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Carer’s Credit and your State Pension

Carer’s Credit helps people who can’t pay National Insurance contributions because of their caring role. It means you can still get benefits that are based on National Insurance contributions, such as the State Pension. You don’t need to get Carer’s Allowance to qualify. 

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What is Carer’s Credit?

Some benefits, including your State Pension, are based on your National Insurance record. If you’re caring for someone with a terminal illness, this might affect your ability to work and therefore your National Insurance record. The government may give you Carer’s Credit to fill gaps in your National Insurance record, so you can still qualify for benefits such as your State Pension.

Who is eligible for Carer's Credit?

You can claim Carer’s Credit if you spend at least 20 hours a week caring for someone.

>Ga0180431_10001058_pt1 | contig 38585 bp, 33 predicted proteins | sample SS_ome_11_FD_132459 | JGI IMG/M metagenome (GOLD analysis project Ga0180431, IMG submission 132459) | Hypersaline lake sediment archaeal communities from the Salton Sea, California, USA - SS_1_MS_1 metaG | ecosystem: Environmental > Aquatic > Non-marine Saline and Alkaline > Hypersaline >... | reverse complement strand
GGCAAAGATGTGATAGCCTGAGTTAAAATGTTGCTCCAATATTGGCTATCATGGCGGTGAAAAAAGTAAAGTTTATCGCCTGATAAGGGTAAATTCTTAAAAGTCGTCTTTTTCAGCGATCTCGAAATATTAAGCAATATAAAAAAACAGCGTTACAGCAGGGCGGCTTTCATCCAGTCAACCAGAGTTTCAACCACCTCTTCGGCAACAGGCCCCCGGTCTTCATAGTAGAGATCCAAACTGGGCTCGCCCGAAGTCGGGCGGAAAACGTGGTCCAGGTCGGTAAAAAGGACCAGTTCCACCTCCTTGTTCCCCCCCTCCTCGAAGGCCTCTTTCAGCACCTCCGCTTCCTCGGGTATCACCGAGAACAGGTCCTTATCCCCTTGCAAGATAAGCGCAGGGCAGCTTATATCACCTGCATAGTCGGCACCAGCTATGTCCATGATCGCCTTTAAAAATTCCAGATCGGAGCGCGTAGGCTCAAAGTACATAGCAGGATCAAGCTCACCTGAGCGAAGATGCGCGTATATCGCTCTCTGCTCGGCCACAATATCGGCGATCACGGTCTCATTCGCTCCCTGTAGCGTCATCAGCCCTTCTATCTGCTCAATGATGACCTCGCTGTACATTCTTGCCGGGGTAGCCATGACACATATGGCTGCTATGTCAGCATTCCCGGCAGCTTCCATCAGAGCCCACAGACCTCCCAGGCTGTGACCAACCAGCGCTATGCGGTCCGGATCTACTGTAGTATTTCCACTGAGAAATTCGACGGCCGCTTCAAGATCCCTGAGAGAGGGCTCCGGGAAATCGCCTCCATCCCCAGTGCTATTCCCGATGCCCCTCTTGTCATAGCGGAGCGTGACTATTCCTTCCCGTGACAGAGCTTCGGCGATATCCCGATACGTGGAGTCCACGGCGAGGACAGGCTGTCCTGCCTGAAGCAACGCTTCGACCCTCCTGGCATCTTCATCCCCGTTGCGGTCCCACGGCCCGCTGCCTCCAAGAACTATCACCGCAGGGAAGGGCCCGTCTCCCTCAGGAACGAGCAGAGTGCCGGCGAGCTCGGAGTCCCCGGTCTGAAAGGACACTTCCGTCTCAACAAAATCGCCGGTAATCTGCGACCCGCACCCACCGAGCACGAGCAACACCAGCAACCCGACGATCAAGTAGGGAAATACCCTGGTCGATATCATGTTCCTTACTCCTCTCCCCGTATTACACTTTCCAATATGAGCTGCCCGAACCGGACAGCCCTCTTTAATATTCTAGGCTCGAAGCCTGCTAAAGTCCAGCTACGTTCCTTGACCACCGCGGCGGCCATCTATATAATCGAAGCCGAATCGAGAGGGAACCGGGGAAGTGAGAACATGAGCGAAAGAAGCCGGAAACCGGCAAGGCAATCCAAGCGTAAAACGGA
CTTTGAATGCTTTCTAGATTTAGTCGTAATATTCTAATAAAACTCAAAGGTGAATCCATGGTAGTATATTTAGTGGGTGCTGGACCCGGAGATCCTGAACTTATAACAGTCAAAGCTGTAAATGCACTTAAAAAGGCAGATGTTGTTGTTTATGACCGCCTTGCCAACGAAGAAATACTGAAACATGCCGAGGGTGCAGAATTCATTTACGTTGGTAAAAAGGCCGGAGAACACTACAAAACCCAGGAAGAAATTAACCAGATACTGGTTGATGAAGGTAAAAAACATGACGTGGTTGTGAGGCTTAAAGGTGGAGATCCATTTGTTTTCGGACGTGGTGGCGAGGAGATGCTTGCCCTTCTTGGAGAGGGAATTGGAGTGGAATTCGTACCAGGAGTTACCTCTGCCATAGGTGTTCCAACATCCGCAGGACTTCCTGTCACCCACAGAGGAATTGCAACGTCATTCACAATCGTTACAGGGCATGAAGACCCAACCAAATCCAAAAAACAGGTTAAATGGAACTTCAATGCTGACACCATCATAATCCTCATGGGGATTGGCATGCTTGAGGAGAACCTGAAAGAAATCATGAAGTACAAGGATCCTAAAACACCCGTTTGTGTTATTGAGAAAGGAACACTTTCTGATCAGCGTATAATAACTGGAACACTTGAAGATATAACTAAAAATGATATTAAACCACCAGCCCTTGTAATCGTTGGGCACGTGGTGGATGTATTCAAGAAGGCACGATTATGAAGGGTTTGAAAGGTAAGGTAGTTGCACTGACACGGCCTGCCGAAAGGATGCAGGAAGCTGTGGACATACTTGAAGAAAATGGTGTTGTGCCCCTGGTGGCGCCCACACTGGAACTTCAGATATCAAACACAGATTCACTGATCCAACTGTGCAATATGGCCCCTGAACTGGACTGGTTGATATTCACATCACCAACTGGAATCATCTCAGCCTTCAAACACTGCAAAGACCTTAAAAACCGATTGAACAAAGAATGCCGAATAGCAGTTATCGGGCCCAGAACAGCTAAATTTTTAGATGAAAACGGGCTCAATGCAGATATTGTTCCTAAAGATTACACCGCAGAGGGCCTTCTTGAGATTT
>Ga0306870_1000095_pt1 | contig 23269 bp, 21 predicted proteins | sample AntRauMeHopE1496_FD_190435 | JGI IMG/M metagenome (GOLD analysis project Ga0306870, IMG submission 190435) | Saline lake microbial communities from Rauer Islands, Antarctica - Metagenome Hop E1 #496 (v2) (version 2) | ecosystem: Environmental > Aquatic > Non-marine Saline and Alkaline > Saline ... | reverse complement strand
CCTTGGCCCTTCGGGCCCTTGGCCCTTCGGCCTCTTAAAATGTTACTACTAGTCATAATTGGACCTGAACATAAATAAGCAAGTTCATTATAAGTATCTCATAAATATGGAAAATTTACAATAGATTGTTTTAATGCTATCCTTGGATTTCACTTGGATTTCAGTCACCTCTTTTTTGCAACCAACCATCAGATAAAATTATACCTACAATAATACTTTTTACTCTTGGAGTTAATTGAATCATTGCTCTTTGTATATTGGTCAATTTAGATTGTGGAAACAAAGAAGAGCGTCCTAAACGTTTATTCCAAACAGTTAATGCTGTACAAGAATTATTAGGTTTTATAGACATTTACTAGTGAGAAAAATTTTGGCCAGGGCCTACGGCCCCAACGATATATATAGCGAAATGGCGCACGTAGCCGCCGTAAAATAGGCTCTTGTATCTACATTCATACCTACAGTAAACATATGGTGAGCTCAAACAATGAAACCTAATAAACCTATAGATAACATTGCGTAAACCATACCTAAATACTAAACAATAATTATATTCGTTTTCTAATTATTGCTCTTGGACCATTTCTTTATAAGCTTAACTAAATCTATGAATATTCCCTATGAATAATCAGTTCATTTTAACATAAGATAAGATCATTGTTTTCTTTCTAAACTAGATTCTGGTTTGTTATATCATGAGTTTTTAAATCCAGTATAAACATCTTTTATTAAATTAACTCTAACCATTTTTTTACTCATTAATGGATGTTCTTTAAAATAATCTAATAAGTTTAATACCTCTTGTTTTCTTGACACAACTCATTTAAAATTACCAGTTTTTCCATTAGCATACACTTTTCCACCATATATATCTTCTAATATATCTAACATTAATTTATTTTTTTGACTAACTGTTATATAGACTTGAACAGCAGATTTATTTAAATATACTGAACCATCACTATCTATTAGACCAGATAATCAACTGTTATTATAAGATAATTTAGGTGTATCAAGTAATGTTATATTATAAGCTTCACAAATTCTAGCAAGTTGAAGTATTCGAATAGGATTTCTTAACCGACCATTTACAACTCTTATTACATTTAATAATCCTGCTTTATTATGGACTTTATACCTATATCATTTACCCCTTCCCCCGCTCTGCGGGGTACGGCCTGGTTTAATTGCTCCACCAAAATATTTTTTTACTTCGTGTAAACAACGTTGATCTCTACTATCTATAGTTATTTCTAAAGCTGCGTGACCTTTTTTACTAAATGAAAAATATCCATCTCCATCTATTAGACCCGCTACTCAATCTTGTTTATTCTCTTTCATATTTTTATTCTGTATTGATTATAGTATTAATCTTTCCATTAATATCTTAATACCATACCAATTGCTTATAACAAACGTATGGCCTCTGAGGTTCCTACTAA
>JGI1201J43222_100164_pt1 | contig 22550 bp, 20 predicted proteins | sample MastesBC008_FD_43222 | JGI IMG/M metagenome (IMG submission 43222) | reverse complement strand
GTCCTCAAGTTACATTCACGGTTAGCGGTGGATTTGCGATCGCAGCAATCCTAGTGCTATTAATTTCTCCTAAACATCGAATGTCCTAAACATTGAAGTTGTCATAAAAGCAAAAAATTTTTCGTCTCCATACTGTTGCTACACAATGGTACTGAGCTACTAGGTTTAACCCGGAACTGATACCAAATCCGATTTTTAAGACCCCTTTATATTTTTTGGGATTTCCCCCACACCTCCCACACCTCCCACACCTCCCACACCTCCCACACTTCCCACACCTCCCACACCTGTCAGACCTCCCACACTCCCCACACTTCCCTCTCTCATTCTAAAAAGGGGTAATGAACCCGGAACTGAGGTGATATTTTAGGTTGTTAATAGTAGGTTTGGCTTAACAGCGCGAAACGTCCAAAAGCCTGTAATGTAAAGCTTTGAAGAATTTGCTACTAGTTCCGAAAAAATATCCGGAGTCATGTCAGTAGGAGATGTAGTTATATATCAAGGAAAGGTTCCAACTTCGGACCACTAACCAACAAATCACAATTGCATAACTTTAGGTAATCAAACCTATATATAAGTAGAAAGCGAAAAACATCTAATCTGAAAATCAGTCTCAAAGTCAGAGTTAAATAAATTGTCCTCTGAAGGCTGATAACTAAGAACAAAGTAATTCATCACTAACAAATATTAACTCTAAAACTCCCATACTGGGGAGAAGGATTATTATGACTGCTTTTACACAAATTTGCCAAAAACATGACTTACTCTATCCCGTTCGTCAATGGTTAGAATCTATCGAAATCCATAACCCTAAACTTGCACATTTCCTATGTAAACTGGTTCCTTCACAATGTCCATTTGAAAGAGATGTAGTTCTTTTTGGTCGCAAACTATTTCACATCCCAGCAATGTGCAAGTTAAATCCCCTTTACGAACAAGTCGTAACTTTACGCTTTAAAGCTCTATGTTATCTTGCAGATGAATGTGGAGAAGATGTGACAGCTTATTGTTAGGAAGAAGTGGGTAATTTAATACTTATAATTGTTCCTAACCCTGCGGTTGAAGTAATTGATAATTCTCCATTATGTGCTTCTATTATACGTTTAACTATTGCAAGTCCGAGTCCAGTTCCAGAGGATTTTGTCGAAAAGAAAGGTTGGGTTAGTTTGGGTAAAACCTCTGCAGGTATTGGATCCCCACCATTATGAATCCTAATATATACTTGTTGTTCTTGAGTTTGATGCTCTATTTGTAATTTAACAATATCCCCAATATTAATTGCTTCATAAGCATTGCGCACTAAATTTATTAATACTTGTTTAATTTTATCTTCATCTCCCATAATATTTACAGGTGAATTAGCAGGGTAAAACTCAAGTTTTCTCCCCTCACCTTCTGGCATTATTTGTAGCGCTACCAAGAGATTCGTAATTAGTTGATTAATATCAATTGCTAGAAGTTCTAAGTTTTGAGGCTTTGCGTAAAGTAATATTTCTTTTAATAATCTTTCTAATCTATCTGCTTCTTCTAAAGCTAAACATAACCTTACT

The person you’re caring for must get:

If they don’t get any of these benefits, you might still be able to get Carer’s Credit.

You don’t need to get Carer’s Allowance to qualify. And your income, savings or investments aren’t taken into account.

How do I apply for Carer's Credit?

If you get Carer’s Allowance or Child Benefit for a child under the age of 12, you don’t need to apply for Carer’s Credit. You will get it automatically.

But if you are caring for someone and you don’t get Carer’s Allowance, you need to claim Carer’s Credit.

You’ll need to ask a health or social care professional to sign a Care Certificate for your application.

What should I do if my circumstances change?

If you are receiving Carer’s Credit and there is a change in your circumstances you need to report it to the Carer’s Allowance Unit  , or Disability and Carers Service   in Northern Ireland. You should also tell them if you gave incorrect information by mistake. 

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About this information

Marie Curie's Information and Support team has produced this information with help from:

  • Director of Corporate Services, Marie Curie
  • Disability Rights UK
  • Our Readers' Panel volunteers.

This information is not intended to replace any advice from health or social care professionals. We suggest that you consult with a qualified professional about your individual circumstances. Read more about how our information is created and how it's used.  

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